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Thai Cave Nightmare

Cartoon sketch of a trapeze artist hanging by their knees and reaching for a pair of hands coming up from the bottom left of the illustration. Cartoon by Earle Levenstein.

Oh my god…

Those poor kids.

The terror…


No way out…they're doomed….

Only a miracle could save those boys.

Then, Hope: volunteers, non-stop, experienced divers from everywhere who saw the challenge, who knew what needed to be done…and how. Each and every step, planned, precise, methodical. Day and night, sleep not an option; they had to be fearless, unintimidated, and every challenge was met, resolved, piece by piece, sequentially. Problem? Solution, start to finish.

Ready to go.

No advance notice, no details.

No interviews.

One single focus; the boys.

Then, action: first step, operation underway.


Then, ambulances lined up, loaded, speeding off.

Announcement: four are out…no names.

Following day: four more…no names.

Then the final four and the coach.

All resting in hospital, in isolation: tests, physicians, psychologists.

A universal sigh.

Success. Done.

Professionally handled, from beginning to end. Flawless. Not one false step, in timing, in action, in final detailed description. Awe-inspiring. As if this was just another issue to be dealt with when, in fact, this was the first time this group of public and private individuals had ever been confronted by a crisis of this magnitude, when one mistake, one false step would result in the death of twelve boys and their coach.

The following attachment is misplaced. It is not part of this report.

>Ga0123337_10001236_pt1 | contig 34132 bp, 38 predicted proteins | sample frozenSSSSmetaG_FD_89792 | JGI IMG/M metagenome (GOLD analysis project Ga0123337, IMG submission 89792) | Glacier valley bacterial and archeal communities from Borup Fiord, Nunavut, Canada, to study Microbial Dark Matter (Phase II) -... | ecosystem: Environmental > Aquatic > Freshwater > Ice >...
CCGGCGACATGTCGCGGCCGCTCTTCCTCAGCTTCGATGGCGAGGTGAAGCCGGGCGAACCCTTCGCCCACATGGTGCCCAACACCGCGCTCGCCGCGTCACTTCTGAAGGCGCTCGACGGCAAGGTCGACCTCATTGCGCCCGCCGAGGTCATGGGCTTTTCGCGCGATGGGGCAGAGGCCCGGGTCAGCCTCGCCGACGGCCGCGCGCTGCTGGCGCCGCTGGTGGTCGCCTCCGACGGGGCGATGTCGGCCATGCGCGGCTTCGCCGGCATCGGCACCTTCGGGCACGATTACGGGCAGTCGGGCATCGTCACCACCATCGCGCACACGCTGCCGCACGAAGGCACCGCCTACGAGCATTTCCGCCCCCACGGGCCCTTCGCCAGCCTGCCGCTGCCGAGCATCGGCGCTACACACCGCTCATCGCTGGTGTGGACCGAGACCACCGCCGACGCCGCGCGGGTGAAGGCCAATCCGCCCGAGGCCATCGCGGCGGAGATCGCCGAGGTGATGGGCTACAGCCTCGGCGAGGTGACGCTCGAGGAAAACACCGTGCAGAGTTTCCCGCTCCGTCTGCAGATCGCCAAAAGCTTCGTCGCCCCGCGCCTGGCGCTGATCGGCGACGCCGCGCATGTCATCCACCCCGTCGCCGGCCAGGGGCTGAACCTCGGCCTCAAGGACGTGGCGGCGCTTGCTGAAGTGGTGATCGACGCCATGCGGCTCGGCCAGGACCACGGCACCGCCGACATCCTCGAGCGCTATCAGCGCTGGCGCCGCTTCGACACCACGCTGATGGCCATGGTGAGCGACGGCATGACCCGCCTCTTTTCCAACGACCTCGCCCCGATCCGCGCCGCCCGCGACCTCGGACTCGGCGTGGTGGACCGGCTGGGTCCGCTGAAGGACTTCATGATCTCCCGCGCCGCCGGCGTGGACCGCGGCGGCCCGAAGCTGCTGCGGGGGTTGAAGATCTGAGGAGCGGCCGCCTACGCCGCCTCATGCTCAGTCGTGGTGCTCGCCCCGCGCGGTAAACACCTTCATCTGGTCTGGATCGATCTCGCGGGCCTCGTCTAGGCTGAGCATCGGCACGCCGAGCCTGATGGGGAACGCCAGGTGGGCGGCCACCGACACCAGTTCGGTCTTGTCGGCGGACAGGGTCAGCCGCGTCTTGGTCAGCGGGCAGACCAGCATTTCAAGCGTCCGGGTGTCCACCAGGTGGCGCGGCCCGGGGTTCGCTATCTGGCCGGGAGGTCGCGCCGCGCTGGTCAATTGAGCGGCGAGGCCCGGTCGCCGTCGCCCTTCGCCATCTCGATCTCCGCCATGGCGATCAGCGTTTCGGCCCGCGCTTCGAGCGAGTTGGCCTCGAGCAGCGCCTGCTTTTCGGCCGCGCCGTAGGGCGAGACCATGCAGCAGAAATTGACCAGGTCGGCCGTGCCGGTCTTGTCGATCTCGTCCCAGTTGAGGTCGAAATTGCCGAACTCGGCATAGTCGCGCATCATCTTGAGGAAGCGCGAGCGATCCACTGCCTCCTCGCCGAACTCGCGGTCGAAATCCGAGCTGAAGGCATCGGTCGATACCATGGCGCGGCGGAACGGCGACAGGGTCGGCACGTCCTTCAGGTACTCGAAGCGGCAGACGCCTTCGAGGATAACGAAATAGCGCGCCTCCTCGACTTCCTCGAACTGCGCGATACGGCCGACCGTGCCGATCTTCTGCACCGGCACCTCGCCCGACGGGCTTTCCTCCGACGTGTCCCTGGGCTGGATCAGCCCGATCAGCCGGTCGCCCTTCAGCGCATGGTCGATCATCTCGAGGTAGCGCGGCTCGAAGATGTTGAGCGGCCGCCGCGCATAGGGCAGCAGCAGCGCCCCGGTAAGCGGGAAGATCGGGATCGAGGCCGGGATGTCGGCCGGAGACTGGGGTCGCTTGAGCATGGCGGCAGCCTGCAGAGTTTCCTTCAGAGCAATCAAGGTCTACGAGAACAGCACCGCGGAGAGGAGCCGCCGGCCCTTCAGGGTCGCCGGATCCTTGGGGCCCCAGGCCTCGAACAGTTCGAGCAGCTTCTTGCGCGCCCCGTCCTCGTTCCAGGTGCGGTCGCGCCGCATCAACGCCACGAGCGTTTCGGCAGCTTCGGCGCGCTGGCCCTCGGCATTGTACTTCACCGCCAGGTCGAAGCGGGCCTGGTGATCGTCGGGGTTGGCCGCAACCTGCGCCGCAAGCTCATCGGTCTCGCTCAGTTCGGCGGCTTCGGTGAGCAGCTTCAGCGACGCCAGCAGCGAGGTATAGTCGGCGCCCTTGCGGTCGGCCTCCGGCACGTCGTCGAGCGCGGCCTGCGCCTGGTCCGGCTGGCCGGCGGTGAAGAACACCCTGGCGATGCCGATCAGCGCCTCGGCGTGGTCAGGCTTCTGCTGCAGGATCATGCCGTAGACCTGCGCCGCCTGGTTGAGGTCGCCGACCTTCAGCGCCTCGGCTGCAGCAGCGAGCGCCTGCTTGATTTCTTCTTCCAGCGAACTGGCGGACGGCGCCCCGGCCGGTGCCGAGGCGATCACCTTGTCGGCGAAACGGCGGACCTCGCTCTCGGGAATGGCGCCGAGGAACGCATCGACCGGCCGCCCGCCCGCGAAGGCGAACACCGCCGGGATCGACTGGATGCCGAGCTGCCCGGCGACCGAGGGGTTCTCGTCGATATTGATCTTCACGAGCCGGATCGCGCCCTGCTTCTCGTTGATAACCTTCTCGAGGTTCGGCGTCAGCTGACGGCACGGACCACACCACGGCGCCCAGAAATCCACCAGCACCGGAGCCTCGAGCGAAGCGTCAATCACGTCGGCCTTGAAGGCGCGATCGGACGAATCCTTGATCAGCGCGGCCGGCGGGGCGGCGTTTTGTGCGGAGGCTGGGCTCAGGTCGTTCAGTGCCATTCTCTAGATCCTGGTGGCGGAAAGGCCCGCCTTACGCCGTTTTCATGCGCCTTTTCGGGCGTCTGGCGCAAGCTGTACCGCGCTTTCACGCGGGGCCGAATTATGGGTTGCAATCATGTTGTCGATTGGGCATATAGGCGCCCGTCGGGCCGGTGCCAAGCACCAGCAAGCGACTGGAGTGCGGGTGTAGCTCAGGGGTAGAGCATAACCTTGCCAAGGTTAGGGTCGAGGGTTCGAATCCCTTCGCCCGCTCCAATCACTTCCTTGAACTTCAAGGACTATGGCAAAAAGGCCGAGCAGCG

Beyond belief…incredible.

Intervention by the gods?

Miraculous! It's a miracle!

Then, a review: detailed drawings of the caves, the boys, two-and-a-half miles back. obstacles everywhere: ups and downs, some flooded, some terrifyingly narrow; conquered, one by one. Reaching the boys: how they were transported? Three separate groups, four boys in each group, a diver in front and a diver behind each boy; the boys masked, wrapped, a package, with four packages each cycle; hours in, hours out; delivered. Cycle one. Four boys.

A few hours of rest for the teams of divers, then another trip: exactly the same. Four more boys.

Then a third trip.

Done. All out; all hospitalized, all safe, all recovering, ready shortly to go home.

A miracle?

To me, absolutely.

But that was me; knowing absolutely nothing about caves, diving, masks, the works.

The divers were experts with years of experience; they knew the difference between difficult and impossible. e.g., the plane that took off from LaGuardia with 155 passengers: then came a flock of birds. The engines quit; there was no power, nowhere to land, but the pilot saw the Hudson River. Impossible. Needing a miracle.

The pilot a pro: an expert, with years of meeting challenges. He knew the difference between "difficult" and "impossible."

Perfect landing: not a single fatality.

Message to me from the big boss upstairs?

Before panicking; search for "Impossible challenge" and from that list pick someone who does your kind regularly.

If that doesn't work, search for "Miracle."

And while you're waiting for an answer, just give your "Impossible" one more shot.

Who knows?

Never say never.

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